June is Men's Mental Health Month, and it allows us to talk about a topic that often gets swept under the rug.
While most of us know that many men suffer in silence, nothing is rarely done about it.
Brad Burnell, facilitator and peer support councillor for the Canadian Mental Health Association (CMHA) Central Region, says that the importance of men speaking out about their mental health is not to show weakness but the opposite--strength.
Burnell explains that he noticed his mental health really started to deteriorate after the passing of his wife a few years back but also adds that unhealed childhood trauma played a big part in his journey.
"I deal with a lot of things, myself. That's one of the reasons I'm a facilitator of the classes because I've been through a lot of the different kind of mental illnesses even though I have not been officially diagnosed. I have suffered through depression, anxiety, stress, the whole nine yards."
He talks about the stigma toward men speaking out about their feelings, especially when men have to show vulnerability.
"I think it also has to do with the stigma of men being tough. It's a matter of, like, 'men don't cry.' I was brought up to be the man of the house, type of thing, and we're supposed to be the rock, and perhaps for a man to come out and say that they're sad or they're anxious, or any of the other mental illnesses that we do have. It makes them weak. And to me, that's a stigma because it's the other way around. Once I stepped out of the box, I started to thrive in my life."
Burnell shares that he had to go to classes and counselling before he could become a facilitator, adding he knows how hard it can be to take that first step and ask for help.
"I didn't know that I was suffering through anxiety, even though I kind of felt like I was. But at the same time, I couldn't say it because I'm a guy. That's just the way it's been for years and years and years. And I think the importance of this getting out there is more or less to let the people know that it is with men as well. I mean, I was to the point of not wanting to wake up in the morning."
Burnell explains that stepping out of his comfort zone and speaking up about the dark feelings he had was very hard as he felt that as a man, he should suck it up instead of seeking help for his suffering.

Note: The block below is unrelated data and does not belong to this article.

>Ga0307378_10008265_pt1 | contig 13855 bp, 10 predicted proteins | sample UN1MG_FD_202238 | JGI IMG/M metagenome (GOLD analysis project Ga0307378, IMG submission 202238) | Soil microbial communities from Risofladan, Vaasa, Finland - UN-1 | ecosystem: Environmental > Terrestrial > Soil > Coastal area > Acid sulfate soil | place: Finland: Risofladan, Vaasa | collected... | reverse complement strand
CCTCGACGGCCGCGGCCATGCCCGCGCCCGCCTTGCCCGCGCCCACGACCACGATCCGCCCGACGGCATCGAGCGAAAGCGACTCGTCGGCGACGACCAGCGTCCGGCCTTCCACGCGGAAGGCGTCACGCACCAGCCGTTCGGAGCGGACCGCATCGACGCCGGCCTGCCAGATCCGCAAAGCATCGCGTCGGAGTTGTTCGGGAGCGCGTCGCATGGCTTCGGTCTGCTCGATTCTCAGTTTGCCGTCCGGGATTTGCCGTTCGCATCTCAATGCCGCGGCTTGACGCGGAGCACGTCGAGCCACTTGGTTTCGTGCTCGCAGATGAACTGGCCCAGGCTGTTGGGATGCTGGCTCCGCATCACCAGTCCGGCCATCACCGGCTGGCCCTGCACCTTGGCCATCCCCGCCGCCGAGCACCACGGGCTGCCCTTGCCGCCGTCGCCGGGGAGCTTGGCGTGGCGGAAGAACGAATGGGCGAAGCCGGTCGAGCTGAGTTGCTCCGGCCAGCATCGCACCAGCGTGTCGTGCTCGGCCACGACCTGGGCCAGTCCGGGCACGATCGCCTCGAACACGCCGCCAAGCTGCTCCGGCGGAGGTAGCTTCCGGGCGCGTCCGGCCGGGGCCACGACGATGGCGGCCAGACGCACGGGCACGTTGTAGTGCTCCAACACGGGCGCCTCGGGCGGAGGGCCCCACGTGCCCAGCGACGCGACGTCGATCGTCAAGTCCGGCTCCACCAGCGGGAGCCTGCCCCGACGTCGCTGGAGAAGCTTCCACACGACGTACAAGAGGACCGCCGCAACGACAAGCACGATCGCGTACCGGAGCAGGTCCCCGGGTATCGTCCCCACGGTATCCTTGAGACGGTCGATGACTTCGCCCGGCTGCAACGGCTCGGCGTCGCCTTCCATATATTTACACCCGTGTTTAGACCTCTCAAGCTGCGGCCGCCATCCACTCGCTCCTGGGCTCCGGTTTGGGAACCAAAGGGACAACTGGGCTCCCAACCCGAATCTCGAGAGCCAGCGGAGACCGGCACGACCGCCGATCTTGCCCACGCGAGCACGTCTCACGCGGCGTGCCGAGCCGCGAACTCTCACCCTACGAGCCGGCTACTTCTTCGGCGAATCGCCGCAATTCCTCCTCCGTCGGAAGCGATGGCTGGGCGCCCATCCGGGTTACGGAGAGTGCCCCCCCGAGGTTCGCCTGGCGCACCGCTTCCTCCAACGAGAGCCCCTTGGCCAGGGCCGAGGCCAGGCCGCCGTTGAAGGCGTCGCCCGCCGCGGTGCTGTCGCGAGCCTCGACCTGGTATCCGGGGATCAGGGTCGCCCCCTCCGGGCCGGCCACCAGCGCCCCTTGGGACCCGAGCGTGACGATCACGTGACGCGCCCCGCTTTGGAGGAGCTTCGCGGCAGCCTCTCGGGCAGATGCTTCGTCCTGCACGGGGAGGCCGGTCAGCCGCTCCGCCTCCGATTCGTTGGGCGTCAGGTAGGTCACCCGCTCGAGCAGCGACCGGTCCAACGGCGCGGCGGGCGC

He says that even just doing research for yourself can be the first step taken to trying to deal with the state of your mental health.
"Go onto Google or whatever and look it up and then find out what the symptoms of all these different illnesses are that somebody is struggling with. I do peer support here (at CMHA), and I am starting to get men to come in here to actually talk with me, and I share my story with them. Once they are here, they start to understand, 'OK, well yeah, maybe I am going through this, so maybe I do need to get help.'"
Burnell notes that he believes that stigma toward men's mental health is slowly changing as more men talk about their feelings.
"Men do get depressed, men do get anxious, men have a tendency of getting angry, and that's acceptable. But the reason, a lot of times, they're getting angry is because of the depression, because of the anxiety, because of the stresses being put on them as men. Because men, like I said, are supposed to be tough. They're supposed to be the rock. They're supposed to be holding the family together. Whereas sometimes, it just doesn't happen that way."
Burnell states that mental illnesses do not discriminate between men and women.
"In some cases, it can be just as hard if not harder for the man. And I'm not trying to belittle either one. I'm just saying that mental health is real, and it's everywhere."
He says It doesn't matter how much money you have. It doesn't matter how broke you are. If it's there, it's there.
"I had the opportunity of going to the Star Learning Centre in Toronto and talking to a girl that had locked herself in her mother and father's basement. She was in her 40s, and she had been there more or less for, I think, three or four years. And it got to the point where she would not leave that basement. They would try psychologist counsellors, psychiatrists, like anything money could buy to help her, but nothing seemed to help. Then the Star Learning Centre came to Toronto. So, they phoned it, but their daughter wouldn't go down. She said, 'No, it's a waste of time.' So, one of the Star Centre facilitators went down to see her, talked to her and managed to get her to one class, they managed to get her to a second class. When I went out there three years later, I was talking to her. She had two part-time jobs. She was volunteering at the Saint Michael Soup Kitchen. She looked at me with this smile that would just melt you and said, 'I'm now a useful member of society.' The family was so impressed and so happy that this worked. The family donated ten million dollars to the Star Learning Centre to keep it going. Money couldn't help her; money couldn't help her at all," says Burnell. "It was people like myself and other people that we have here; People that are using their lived experience. I'm not saying there isn't any place for the medical part, but when people are suffering through depression and anxiety, it's good for them to know what helps is realizing that you're not alone. We're not alone out there; it's everywhere."